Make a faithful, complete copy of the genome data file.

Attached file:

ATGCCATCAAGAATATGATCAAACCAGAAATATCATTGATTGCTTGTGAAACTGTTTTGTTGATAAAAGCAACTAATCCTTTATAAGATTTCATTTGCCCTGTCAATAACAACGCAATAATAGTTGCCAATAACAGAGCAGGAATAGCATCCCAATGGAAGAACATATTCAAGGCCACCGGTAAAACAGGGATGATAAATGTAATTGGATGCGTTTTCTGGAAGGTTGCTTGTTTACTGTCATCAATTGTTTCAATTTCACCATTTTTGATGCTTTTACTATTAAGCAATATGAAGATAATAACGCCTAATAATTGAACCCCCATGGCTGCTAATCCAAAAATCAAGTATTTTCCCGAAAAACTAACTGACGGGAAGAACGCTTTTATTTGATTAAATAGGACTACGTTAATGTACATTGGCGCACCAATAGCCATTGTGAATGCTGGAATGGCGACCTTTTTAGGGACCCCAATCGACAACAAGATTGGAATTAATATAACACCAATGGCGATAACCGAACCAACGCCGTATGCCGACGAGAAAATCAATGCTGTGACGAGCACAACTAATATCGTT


ATGCCATCAAGAATATGATCAAACCAGAAATATCATTGATTGCTTGTGAAACTGTTTTGTTGATAAAAGCAACTAATCCTTTATAAGATTTCATTTGCCCTGTCAATAACAACGCAATAATAGTTGCCAATAACAGAGCAGGAATAGCATCCCAATGGAAGAACATATTCAAGGCCACCGGTAAAACAGGGATGATAAATGTAATTGGATGCGTTTTCTGGAAGGTTGCTTGTTTACTGTCATCAATTGTTTCAATTTCACCATTTTTGATGCTTTTACTATTAAGCAATATGAAGATAATAACGCCTAATAATTGAACCCCCATGGCTGCTAATCCAAAAATCAAGTATTTTCCCGAAAAACTAACTGACGGGAAGAACGCTTTTATTTGATTAAATAGGACTACGTTAATGTACATTGGCGCACCAATAGCCATTGTGAATGCTGGAATGGCGACCTTTTTAGGGACCCCAATCGACAACAAGATTGGAATTAATATAACACCAATGGCGATAACCGAACCAACGCCGTATGCCGACGAGAAAATCAATGCTGTGACGAGCACAACTAATATCGTT